I’ve been writing recently about why social capital is important and how to improve it.
In a recent article in Institutional Investor called The Economic Value of Networking, Ashby Monk argues that we need big finance companies to start to measure, manage, and model social capital in the same way they cultivate human or financial capital.
Monk points to seminal research from Brian Uzzi at Kellogg showing that social capital has real economic value in financial markets. Further research has shown the correlation between better-networked VC firms with superior financial performance, through a sharing of knowledge, having access to better deal flow, and reducing risk.
This makes sense intuitively, but it’s exciting to see that researchers are proving these concepts out with real numbers.
The idea that social capital is central to business success is an idea suited not only for finance, but for every industry across the board, especially those that rely on knowledge workers to make their business successful.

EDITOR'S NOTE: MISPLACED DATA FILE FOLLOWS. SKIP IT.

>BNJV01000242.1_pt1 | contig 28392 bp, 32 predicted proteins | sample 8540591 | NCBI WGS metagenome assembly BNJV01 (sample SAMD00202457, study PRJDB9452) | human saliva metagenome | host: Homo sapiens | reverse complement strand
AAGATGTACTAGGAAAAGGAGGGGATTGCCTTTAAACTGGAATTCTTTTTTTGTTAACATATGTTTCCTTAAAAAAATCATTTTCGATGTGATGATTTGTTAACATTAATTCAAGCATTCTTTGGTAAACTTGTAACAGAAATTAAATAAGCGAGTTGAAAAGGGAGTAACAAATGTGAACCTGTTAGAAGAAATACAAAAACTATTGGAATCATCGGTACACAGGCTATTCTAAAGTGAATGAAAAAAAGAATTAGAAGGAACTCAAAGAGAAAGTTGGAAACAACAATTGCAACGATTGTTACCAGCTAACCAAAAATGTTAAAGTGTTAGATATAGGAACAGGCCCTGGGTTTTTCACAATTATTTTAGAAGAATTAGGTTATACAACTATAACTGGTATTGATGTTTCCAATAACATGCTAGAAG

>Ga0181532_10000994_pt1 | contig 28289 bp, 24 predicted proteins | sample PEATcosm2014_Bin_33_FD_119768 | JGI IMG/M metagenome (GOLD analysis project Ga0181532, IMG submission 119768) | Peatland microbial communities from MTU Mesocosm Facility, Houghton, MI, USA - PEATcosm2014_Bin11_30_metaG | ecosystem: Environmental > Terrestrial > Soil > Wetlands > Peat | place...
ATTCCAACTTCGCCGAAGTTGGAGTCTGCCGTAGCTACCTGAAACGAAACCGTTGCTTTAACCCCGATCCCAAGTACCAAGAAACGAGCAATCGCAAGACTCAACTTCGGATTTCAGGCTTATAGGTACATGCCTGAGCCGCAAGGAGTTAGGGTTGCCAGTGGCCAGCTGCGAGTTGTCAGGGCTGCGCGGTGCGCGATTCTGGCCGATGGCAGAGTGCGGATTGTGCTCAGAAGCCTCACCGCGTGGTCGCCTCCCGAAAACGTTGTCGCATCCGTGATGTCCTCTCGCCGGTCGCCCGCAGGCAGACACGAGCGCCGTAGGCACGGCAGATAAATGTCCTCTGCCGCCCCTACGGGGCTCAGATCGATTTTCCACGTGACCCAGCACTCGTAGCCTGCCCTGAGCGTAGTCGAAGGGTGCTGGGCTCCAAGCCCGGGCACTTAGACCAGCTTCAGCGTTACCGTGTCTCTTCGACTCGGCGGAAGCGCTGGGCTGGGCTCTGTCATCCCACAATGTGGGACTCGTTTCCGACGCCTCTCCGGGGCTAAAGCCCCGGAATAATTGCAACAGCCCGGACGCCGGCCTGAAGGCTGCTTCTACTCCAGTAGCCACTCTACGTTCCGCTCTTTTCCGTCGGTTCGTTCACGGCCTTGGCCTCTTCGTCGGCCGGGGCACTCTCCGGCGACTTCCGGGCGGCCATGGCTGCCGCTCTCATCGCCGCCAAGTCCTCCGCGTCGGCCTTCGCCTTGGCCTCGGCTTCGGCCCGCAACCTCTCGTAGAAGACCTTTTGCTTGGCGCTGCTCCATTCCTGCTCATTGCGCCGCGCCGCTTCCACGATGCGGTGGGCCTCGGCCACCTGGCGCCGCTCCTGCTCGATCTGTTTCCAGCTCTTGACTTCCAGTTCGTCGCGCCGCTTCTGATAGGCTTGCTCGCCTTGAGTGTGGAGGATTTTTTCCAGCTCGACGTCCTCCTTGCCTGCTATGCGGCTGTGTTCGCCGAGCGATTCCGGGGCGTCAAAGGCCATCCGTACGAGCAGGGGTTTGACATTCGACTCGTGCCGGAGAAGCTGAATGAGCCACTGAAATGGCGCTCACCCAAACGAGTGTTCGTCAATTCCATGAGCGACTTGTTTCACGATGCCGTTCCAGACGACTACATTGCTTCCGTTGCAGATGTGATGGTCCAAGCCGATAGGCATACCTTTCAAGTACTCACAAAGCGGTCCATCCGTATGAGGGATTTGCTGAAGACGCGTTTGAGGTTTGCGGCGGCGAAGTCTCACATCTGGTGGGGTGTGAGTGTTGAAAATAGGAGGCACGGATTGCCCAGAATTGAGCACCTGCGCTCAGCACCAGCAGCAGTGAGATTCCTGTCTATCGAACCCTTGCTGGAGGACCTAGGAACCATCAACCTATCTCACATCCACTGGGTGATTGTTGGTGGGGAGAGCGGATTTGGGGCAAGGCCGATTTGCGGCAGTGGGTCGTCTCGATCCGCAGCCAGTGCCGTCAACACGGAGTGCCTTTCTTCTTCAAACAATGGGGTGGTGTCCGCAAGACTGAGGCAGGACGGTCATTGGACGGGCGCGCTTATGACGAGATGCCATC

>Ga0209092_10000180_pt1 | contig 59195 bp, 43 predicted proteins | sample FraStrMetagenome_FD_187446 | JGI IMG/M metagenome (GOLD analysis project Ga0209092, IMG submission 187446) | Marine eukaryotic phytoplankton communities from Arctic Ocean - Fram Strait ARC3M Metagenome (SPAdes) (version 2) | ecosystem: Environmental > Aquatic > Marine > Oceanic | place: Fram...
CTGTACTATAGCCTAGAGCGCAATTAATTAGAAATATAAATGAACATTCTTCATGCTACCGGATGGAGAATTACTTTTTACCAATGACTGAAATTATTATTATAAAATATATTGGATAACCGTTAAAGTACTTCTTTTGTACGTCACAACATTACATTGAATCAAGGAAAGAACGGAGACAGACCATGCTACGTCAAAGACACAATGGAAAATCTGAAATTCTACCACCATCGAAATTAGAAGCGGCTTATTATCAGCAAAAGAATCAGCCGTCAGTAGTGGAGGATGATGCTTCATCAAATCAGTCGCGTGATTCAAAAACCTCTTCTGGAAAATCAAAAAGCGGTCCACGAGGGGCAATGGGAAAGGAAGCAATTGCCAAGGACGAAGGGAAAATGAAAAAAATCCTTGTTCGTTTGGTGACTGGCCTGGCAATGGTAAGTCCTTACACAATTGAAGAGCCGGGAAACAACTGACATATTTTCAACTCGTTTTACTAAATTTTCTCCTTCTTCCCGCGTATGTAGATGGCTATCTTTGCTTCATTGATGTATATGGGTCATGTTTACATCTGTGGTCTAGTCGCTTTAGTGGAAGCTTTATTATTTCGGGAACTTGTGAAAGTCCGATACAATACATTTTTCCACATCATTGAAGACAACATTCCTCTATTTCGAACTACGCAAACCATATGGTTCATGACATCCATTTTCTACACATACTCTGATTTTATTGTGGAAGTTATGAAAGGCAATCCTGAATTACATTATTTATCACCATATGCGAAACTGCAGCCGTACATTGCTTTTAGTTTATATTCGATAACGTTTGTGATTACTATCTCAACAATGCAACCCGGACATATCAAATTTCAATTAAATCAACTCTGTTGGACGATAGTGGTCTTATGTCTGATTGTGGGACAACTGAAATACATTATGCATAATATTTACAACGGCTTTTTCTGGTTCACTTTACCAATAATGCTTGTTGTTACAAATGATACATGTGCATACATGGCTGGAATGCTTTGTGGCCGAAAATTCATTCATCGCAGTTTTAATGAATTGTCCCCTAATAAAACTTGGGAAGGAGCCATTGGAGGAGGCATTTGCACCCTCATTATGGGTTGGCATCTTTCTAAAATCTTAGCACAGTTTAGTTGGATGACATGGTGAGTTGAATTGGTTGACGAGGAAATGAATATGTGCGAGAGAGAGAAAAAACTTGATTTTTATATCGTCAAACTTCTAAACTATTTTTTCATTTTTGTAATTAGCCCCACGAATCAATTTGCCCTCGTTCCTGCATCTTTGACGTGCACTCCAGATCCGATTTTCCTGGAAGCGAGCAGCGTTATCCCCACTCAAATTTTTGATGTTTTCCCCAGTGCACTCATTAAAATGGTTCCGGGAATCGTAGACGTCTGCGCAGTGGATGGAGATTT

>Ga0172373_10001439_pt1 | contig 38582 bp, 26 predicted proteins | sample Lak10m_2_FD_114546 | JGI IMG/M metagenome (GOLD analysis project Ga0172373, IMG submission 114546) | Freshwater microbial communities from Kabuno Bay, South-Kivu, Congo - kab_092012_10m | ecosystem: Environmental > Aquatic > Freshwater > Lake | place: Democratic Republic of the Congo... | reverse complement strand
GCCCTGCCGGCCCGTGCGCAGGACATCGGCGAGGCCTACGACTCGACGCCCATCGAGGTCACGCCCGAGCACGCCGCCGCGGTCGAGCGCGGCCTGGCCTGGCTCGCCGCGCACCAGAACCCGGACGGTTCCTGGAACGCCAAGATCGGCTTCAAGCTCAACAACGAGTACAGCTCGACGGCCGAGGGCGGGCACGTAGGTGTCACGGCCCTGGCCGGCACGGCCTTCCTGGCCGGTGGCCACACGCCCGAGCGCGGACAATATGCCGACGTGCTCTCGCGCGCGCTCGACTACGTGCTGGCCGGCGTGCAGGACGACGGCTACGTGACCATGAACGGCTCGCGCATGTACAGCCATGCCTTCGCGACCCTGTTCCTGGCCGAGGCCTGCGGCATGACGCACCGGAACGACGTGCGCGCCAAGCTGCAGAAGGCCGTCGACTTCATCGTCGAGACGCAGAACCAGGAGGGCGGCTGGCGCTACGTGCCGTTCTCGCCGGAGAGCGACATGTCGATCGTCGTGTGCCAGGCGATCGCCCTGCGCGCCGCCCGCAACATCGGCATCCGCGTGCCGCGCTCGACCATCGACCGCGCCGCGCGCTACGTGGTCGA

So if social capital is as important as financial capital and human capital, why not measure it the same way? Here are four ways to formalize a focus on social capital in the workplace:
- Develop, track, and measure some KPIs related to social capital. It’s a complex enough concept that one KPI won’t do it, and you’ll probably have to use some proxy indicators, but here are a few ideas: trust ratings, network size, network reliance, and network change over time.
- Benchmark employee satisfaction indicators related to social capital. Include questions about how connected employees feel, how often they ask for and provide help, and how their networks are changing and growing over time.
- Encourage self-assessment and peer-reviews related to participation in a giving corporate culture.
- Implement a scalable knowledge collaboration platform like Givitas, so you can make it easy for employees to connect and track how well they’re doing it and how their social networks are growing.
Are there other ways you are measuring social capital or institutionalizing practices that encourage it? I’d love to hear from you in the comments.